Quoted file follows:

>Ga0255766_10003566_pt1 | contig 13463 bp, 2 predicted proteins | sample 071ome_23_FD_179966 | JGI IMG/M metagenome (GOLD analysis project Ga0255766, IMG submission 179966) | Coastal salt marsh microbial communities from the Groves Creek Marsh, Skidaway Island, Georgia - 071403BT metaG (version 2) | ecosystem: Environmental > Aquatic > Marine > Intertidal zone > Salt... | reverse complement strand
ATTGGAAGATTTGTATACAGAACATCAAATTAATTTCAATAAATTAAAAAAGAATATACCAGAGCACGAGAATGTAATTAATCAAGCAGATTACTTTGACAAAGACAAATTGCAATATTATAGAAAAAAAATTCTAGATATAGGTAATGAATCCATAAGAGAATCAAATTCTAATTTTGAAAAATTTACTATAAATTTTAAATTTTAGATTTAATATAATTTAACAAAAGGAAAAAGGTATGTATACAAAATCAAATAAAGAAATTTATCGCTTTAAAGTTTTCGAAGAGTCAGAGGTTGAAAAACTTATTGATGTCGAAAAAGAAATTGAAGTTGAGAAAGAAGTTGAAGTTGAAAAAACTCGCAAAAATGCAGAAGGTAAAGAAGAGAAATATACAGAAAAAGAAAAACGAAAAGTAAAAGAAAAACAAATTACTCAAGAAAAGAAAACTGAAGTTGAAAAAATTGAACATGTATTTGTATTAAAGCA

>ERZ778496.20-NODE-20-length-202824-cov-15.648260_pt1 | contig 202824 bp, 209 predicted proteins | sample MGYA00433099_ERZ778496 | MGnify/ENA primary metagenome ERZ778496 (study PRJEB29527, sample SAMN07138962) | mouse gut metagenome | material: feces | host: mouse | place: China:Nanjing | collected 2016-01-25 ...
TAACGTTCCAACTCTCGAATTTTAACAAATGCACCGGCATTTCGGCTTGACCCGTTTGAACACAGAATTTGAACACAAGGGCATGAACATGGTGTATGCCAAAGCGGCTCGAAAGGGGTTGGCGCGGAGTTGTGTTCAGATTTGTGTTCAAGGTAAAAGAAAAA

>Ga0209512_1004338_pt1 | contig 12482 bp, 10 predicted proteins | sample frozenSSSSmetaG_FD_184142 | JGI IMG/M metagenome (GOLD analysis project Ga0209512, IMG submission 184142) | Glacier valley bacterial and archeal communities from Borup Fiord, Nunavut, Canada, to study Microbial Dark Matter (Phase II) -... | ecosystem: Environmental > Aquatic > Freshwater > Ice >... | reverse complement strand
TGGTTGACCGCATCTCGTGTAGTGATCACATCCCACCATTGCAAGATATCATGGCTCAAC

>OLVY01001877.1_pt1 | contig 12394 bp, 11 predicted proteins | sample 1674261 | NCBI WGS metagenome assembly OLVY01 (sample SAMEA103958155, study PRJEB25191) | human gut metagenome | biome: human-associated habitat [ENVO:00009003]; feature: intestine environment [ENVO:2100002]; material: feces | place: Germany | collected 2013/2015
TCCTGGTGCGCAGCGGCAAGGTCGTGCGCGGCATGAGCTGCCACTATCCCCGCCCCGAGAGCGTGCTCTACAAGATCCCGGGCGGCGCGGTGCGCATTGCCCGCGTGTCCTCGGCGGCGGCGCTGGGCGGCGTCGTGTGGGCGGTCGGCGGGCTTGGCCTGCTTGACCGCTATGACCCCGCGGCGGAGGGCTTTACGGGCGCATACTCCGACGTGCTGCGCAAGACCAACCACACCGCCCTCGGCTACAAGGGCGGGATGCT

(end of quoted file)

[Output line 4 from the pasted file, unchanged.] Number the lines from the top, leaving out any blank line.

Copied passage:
TAACGTTCCAACTCTCGAATTTTAACAAATGCACCGGCATTTCGGCTTGACCCGTTTGAACACAGAATTTGAACACAAGGGCATGAACATGGTGTATGCCAAAGCGGCTCGAAAGGGGTTGGCGCGGAGTTGTGTTCAGATTTGTGTTCAAGGTAAAAGAAAAA